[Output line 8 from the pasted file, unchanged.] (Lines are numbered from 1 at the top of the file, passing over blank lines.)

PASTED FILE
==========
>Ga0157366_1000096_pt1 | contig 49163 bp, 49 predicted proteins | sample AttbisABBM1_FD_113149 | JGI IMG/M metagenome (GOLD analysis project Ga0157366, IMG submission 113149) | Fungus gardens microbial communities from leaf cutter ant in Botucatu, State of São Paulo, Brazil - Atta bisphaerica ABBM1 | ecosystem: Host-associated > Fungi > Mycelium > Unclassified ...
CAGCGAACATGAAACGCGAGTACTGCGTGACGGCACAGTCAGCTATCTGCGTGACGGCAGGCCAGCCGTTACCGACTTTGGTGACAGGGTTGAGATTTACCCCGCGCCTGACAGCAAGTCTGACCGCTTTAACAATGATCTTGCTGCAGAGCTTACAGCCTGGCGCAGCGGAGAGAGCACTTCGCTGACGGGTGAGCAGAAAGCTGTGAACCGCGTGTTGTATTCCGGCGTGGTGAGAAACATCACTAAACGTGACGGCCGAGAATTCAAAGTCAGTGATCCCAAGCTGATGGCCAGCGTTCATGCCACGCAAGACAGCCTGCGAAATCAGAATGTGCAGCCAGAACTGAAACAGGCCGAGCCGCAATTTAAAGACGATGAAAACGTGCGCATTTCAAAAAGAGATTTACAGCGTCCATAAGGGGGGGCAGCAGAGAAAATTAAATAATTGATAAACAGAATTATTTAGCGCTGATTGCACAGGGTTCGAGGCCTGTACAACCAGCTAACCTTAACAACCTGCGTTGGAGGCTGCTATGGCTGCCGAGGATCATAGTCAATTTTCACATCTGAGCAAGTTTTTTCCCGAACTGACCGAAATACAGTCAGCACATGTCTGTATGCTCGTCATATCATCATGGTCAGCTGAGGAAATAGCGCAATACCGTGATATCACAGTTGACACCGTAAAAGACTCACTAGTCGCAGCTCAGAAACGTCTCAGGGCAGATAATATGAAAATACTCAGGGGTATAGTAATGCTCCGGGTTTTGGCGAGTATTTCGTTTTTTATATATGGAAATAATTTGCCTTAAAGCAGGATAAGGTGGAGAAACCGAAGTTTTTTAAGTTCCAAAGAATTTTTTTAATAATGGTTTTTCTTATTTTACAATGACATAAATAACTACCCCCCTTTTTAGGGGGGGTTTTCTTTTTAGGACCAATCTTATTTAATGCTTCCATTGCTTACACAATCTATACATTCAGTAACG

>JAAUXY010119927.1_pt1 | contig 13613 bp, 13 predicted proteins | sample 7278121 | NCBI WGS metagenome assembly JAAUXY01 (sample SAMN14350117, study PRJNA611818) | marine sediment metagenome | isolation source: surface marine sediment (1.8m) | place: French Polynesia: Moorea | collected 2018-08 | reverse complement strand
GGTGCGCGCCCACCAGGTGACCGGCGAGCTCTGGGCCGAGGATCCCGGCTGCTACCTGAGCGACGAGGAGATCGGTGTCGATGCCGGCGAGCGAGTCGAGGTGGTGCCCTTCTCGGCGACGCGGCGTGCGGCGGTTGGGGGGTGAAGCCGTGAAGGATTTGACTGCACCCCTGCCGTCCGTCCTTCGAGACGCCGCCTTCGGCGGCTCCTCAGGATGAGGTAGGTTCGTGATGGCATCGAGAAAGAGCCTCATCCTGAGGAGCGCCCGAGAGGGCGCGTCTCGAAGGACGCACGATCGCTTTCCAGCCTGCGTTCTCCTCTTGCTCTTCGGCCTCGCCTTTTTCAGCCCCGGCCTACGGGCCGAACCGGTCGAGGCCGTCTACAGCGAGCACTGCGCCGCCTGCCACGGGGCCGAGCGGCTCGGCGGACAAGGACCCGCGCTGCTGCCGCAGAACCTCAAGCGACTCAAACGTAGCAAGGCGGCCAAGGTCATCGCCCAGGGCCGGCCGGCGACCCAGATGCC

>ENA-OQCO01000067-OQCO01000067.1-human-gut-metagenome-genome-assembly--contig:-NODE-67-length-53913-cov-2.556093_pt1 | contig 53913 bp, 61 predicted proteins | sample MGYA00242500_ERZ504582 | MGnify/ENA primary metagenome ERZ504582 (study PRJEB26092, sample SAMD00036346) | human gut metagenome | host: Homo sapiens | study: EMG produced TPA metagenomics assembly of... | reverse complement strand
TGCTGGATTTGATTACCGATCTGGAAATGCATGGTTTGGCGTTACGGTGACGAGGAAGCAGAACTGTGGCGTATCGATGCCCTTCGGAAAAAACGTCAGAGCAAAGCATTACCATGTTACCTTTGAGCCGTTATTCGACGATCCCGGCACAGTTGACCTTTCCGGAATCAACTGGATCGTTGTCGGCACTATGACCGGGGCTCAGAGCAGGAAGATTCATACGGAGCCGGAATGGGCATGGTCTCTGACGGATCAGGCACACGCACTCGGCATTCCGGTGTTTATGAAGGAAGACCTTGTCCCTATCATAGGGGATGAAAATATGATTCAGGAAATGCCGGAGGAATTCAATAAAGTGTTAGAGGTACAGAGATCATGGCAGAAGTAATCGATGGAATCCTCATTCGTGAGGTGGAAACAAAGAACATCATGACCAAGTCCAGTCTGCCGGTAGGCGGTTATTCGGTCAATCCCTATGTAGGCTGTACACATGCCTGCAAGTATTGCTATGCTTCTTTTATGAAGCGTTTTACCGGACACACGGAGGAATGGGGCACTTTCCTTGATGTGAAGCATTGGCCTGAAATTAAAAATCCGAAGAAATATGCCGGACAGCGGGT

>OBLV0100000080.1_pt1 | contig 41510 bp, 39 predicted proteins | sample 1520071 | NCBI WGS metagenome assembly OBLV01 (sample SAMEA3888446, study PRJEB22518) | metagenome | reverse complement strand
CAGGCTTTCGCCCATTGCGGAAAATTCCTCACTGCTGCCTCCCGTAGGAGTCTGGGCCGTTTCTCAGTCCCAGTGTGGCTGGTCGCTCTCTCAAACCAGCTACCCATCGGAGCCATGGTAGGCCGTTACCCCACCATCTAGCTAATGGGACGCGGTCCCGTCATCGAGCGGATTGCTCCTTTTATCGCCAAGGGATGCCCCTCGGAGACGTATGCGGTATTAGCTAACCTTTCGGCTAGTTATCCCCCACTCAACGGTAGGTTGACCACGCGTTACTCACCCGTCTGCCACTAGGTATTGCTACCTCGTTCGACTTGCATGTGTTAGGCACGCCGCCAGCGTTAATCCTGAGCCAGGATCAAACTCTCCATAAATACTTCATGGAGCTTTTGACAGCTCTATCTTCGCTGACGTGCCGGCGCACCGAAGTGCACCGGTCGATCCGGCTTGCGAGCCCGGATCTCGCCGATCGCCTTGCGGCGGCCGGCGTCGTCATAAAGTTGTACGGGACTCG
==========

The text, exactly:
CAGGCTTTCGCCCATTGCGGAAAATTCCTCACTGCTGCCTCCCGTAGGAGTCTGGGCCGTTTCTCAGTCCCAGTGTGGCTGGTCGCTCTCTCAAACCAGCTACCCATCGGAGCCATGGTAGGCCGTTACCCCACCATCTAGCTAATGGGACGCGGTCCCGTCATCGAGCGGATTGCTCCTTTTATCGCCAAGGGATGCCCCTCGGAGACGTATGCGGTATTAGCTAACCTTTCGGCTAGTTATCCCCCACTCAACGGTAGGTTGACCACGCGTTACTCACCCGTCTGCCACTAGGTATTGCTACCTCGTTCGACTTGCATGTGTTAGGCACGCCGCCAGCGTTAATCCTGAGCCAGGATCAAACTCTCCATAAATACTTCATGGAGCTTTTGACAGCTCTATCTTCGCTGACGTGCCGGCGCACCGAAGTGCACCGGTCGATCCGGCTTGCGAGCCCGGATCTCGCCGATCGCCTTGCGGCGGCCGGCGTCGTCATAAAGTTGTACGGGACTCG